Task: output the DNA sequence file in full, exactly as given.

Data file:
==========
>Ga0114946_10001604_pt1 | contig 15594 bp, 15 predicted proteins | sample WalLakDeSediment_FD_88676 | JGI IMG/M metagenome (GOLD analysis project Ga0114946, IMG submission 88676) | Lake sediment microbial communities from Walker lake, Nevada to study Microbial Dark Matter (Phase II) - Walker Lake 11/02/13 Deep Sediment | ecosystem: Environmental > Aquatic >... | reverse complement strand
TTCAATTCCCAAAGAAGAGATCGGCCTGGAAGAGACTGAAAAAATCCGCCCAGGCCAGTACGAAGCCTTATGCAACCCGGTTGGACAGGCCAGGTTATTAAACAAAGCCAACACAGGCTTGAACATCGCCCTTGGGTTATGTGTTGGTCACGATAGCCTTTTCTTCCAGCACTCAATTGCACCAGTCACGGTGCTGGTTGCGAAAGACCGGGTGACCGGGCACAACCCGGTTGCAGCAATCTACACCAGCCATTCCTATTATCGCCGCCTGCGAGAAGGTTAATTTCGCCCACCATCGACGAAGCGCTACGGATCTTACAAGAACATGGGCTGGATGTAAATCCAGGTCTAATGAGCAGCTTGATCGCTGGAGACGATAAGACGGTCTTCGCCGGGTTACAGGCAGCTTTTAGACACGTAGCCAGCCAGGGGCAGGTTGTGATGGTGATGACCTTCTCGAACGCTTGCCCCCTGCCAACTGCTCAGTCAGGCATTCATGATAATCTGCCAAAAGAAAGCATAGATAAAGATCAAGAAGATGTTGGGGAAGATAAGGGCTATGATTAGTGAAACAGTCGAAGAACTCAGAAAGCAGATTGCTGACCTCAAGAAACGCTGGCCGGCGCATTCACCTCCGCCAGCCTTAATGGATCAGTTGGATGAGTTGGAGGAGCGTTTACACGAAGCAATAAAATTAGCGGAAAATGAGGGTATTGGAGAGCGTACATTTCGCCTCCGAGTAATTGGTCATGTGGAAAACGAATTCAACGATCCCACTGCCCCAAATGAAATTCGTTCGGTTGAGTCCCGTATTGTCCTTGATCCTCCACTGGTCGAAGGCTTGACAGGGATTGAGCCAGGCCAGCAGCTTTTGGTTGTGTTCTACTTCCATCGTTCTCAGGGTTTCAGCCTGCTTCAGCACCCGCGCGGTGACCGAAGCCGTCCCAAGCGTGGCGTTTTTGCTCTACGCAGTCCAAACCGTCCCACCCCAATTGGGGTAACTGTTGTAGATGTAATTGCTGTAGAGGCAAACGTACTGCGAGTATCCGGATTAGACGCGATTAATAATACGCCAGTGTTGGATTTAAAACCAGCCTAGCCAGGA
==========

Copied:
>Ga0114946_10001604_pt1 | contig 15594 bp, 15 predicted proteins | sample WalLakDeSediment_FD_88676 | JGI IMG/M metagenome (GOLD analysis project Ga0114946, IMG submission 88676) | Lake sediment microbial communities from Walker lake, Nevada to study Microbial Dark Matter (Phase II) - Walker Lake 11/02/13 Deep Sediment | ecosystem: Environmental > Aquatic >... | reverse complement strand
TTCAATTCCCAAAGAAGAGATCGGCCTGGAAGAGACTGAAAAAATCCGCCCAGGCCAGTACGAAGCCTTATGCAACCCGGTTGGACAGGCCAGGTTATTAAACAAAGCCAACACAGGCTTGAACATCGCCCTTGGGTTATGTGTTGGTCACGATAGCCTTTTCTTCCAGCACTCAATTGCACCAGTCACGGTGCTGGTTGCGAAAGACCGGGTGACCGGGCACAACCCGGTTGCAGCAATCTACACCAGCCATTCCTATTATCGCCGCCTGCGAGAAGGTTAATTTCGCCCACCATCGACGAAGCGCTACGGATCTTACAAGAACATGGGCTGGATGTAAATCCAGGTCTAATGAGCAGCTTGATCGCTGGAGACGATAAGACGGTCTTCGCCGGGTTACAGGCAGCTTTTAGACACGTAGCCAGCCAGGGGCAGGTTGTGATGGTGATGACCTTCTCGAACGCTTGCCCCCTGCCAACTGCTCAGTCAGGCATTCATGATAATCTGCCAAAAGAAAGCATAGATAAAGATCAAGAAGATGTTGGGGAAGATAAGGGCTATGATTAGTGAAACAGTCGAAGAACTCAGAAAGCAGATTGCTGACCTCAAGAAACGCTGGCCGGCGCATTCACCTCCGCCAGCCTTAATGGATCAGTTGGATGAGTTGGAGGAGCGTTTACACGAAGCAATAAAATTAGCGGAAAATGAGGGTATTGGAGAGCGTACATTTCGCCTCCGAGTAATTGGTCATGTGGAAAACGAATTCAACGATCCCACTGCCCCAAATGAAATTCGTTCGGTTGAGTCCCGTATTGTCCTTGATCCTCCACTGGTCGAAGGCTTGACAGGGATTGAGCCAGGCCAGCAGCTTTTGGTTGTGTTCTACTTCCATCGTTCTCAGGGTTTCAGCCTGCTTCAGCACCCGCGCGGTGACCGAAGCCGTCCCAAGCGTGGCGTTTTTGCTCTACGCAGTCCAAACCGTCCCACCCCAATTGGGGTAACTGTTGTAGATGTAATTGCTGTAGAGGCAAACGTACTGCGAGTATCCGGATTAGACGCGATTAATAATACGCCAGTGTTGGATTTAAAACCAGCCTAGCCAGGA